The cental square of the eastern city center with top sights such as: already mentioned TV Tower, the World Clock, and the Fountain of Friendship between Nations. The square is often visited by locals for shopping, there’re few stores with fashion brands. Historically, Alexanderplatz did not survive the Second World War unharmed. In April 1945, large-scale destruction happened here. In 1964, a competition to redesign Alexanderplatz was announced. It was decided that the square will be pedestrian only zone, with no traffic. By 1969, the square’s most attractive buildings were built: the former Centrum department store (now Galeria Kaufhof), the former Hotel Stadt Berlin (now Hotel Park Inn), the World Time Clock, and the Fountain of Friendship between Nations. It was also when the TV Tower was inaugurated.  


The Berlin Wall was a guarded concrete barrier that encircled West Berlin from 1961 to 1989, separating it from East Berlin and East Germany (GDR) . Up till these days, you maye see the remnants of the wall along its former line. There’re information boards refering to the history or street art. On the pieces that still holds together. According to locals, the best place to see the Berlin Wall is at the east Side Gallery along the Mühlenstraße.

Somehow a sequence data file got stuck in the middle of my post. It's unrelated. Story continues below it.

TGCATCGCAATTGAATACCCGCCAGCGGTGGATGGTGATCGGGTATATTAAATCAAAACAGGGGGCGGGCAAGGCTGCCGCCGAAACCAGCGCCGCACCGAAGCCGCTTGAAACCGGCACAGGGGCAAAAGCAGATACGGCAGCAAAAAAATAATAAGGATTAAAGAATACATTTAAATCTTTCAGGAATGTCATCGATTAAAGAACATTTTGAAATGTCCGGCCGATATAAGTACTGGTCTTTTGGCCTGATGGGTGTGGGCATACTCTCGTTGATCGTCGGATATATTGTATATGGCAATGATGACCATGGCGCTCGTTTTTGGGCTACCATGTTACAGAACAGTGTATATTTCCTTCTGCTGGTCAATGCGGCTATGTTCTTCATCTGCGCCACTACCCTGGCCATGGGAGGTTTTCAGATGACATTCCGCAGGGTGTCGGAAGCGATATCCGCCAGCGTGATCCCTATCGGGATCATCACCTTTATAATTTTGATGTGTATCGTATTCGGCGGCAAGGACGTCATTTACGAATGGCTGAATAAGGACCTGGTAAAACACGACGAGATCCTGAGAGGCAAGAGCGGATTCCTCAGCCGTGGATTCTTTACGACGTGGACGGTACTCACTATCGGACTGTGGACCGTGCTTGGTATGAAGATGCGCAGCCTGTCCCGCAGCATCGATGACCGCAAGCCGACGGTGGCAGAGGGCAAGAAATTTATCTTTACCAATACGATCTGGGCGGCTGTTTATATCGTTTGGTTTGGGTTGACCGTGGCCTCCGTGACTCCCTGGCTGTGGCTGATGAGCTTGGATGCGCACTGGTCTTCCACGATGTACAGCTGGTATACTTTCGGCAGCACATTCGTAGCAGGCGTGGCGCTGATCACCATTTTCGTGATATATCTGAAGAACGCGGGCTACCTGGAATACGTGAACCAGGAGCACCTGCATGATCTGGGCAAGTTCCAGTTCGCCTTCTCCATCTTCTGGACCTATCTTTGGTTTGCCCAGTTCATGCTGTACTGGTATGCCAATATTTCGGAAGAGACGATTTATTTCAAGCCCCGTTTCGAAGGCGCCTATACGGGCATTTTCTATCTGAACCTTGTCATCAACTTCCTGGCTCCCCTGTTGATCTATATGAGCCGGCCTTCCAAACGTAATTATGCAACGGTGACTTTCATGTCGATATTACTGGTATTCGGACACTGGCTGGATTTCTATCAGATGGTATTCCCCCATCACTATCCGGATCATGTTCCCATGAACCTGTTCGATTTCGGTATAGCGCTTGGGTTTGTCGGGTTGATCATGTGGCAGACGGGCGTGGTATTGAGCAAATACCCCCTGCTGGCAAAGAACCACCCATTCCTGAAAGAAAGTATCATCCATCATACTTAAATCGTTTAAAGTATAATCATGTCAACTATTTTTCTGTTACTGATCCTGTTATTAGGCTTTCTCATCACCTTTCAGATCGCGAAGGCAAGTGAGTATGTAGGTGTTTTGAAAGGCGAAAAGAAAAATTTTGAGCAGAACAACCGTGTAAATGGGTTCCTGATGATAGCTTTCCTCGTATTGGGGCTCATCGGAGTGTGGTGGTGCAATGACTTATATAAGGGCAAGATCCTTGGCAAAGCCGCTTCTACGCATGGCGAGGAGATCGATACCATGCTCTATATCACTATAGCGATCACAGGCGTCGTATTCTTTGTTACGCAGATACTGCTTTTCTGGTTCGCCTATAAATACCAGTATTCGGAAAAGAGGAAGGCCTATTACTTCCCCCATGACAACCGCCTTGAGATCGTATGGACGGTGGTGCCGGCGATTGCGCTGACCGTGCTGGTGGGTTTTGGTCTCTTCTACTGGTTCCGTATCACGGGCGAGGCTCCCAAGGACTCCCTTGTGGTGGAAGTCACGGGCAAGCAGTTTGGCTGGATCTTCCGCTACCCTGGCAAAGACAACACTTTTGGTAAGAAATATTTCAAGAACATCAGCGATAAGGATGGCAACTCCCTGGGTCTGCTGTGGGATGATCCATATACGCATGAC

Imagine you had few more days in the city, allowing yourself to enter the gallery after all or enjoy picnic at the museum island. If you like staying in the city center, try Suite.030 LUX Penthouse or Hotel ZOE by AMANOO, which are both superb, but more expensive options. If you’re looking for something cheaper, go a bit further from the city, but with a metro access. What about: Hotel Europa City or Mercure Hotel Berlin City West?

Even more activities to check out